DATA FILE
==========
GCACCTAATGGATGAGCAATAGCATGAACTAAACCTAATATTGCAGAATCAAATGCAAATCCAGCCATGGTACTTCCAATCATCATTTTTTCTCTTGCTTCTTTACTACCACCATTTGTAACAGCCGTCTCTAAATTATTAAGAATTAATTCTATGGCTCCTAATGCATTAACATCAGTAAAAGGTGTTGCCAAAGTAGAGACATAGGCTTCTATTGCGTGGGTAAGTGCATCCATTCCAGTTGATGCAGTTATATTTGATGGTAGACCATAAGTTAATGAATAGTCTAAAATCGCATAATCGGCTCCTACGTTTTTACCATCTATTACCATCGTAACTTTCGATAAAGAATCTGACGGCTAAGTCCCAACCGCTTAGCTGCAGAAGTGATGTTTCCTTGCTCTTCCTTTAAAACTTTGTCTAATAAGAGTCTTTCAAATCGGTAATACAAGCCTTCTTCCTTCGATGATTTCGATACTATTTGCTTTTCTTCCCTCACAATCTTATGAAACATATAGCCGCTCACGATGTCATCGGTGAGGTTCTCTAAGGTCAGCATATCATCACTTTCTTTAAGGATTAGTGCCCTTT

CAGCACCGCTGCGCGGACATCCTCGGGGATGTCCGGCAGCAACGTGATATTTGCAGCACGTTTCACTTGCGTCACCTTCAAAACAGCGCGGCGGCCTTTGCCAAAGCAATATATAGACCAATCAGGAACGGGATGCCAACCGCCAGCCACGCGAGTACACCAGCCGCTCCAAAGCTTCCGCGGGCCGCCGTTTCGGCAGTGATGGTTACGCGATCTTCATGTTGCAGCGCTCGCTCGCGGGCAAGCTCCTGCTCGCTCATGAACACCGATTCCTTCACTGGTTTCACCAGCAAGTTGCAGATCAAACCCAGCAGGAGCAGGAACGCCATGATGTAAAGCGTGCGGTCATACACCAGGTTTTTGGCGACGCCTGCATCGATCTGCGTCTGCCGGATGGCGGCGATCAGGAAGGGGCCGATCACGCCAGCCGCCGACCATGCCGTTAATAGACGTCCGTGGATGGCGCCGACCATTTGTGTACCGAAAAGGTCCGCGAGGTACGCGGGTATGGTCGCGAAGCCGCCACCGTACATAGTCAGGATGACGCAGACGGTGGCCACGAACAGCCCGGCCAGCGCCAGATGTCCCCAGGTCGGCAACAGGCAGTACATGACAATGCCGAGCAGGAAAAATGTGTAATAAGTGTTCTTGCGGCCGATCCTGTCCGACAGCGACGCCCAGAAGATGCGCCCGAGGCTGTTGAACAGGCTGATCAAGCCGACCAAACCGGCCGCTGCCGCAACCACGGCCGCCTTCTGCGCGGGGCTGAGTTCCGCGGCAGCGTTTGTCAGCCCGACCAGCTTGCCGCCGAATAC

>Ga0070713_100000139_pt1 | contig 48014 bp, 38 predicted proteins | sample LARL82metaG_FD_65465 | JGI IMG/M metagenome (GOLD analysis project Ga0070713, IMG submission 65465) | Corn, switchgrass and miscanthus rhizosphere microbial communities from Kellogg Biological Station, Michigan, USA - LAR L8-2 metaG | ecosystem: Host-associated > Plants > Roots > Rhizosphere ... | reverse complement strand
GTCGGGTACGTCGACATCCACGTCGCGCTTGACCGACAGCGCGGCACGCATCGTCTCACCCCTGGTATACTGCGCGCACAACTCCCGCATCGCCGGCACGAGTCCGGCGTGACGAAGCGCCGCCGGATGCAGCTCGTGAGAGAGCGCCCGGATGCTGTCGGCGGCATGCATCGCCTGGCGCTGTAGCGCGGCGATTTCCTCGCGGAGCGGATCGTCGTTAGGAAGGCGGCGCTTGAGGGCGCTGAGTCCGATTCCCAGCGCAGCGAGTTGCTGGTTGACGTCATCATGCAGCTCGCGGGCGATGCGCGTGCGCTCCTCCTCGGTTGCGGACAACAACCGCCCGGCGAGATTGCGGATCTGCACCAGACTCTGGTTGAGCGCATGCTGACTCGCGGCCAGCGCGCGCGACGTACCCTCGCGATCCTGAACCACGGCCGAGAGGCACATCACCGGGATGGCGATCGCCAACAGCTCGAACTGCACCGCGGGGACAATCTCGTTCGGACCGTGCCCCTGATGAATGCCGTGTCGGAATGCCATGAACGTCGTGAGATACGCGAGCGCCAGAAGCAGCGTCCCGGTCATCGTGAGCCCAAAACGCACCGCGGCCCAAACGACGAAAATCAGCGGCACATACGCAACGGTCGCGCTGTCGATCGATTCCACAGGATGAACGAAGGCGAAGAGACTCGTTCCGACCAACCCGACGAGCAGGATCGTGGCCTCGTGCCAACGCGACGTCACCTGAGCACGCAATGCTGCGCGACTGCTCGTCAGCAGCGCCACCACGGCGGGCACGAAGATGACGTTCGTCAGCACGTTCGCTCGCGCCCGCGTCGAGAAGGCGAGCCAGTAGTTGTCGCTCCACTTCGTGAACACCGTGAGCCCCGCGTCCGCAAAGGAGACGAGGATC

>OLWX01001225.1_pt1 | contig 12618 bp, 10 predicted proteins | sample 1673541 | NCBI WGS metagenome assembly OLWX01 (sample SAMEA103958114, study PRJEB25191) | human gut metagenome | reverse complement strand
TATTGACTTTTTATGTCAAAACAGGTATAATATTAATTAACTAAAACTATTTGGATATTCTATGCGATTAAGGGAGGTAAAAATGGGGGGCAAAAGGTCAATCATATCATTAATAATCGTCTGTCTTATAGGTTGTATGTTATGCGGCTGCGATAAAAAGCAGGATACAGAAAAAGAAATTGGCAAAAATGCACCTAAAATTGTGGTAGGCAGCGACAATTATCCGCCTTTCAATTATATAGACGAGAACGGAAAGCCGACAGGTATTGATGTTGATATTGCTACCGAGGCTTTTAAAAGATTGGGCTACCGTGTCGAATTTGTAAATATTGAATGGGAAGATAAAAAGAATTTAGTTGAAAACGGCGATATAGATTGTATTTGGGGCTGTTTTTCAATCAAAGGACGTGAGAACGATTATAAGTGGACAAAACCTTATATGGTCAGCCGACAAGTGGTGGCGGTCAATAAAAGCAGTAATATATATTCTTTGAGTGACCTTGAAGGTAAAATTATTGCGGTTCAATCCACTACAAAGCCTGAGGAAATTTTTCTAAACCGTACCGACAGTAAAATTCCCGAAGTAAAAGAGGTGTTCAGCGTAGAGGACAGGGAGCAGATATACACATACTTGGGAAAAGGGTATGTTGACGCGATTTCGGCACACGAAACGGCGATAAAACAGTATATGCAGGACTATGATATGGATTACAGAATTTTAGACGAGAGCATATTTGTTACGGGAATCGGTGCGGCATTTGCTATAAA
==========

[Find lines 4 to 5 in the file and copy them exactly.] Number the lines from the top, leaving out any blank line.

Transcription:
GTCGGGTACGTCGACATCCACGTCGCGCTTGACCGACAGCGCGGCACGCATCGTCTCACCCCTGGTATACTGCGCGCACAACTCCCGCATCGCCGGCACGAGTCCGGCGTGACGAAGCGCCGCCGGATGCAGCTCGTGAGAGAGCGCCCGGATGCTGTCGGCGGCATGCATCGCCTGGCGCTGTAGCGCGGCGATTTCCTCGCGGAGCGGATCGTCGTTAGGAAGGCGGCGCTTGAGGGCGCTGAGTCCGATTCCCAGCGCAGCGAGTTGCTGGTTGACGTCATCATGCAGCTCGCGGGCGATGCGCGTGCGCTCCTCCTCGGTTGCGGACAACAACCGCCCGGCGAGATTGCGGATCTGCACCAGACTCTGGTTGAGCGCATGCTGACTCGCGGCCAGCGCGCGCGACGTACCCTCGCGATCCTGAACCACGGCCGAGAGGCACATCACCGGGATGGCGATCGCCAACAGCTCGAACTGCACCGCGGGGACAATCTCGTTCGGACCGTGCCCCTGATGAATGCCGTGTCGGAATGCCATGAACGTCGTGAGATACGCGAGCGCCAGAAGCAGCGTCCCGGTCATCGTGAGCCCAAAACGCACCGCGGCCCAAACGACGAAAATCAGCGGCACATACGCAACGGTCGCGCTGTCGATCGATTCCACAGGATGAACGAAGGCGAAGAGACTCGTTCCGACCAACCCGACGAGCAGGATCGTGGCCTCGTGCCAACGCGACGTCACCTGAGCACGCAATGCTGCGCGACTGCTCGTCAGCAGCGCCACCACGGCGGGCACGAAGATGACGTTCGTCAGCACGTTCGCTCGCGCCCGCGTCGAGAAGGCGAGCCAGTAGTTGTCGCTCCACTTCGTGAACACCGTGAGCCCCGCGTCCGCAAAGGAGACGAGGATC

>OLWX01001225.1_pt1 | contig 12618 bp, 10 predicted proteins | sample 1673541 | NCBI WGS metagenome assembly OLWX01 (sample SAMEA103958114, study PRJEB25191) | human gut metagenome | reverse complement strand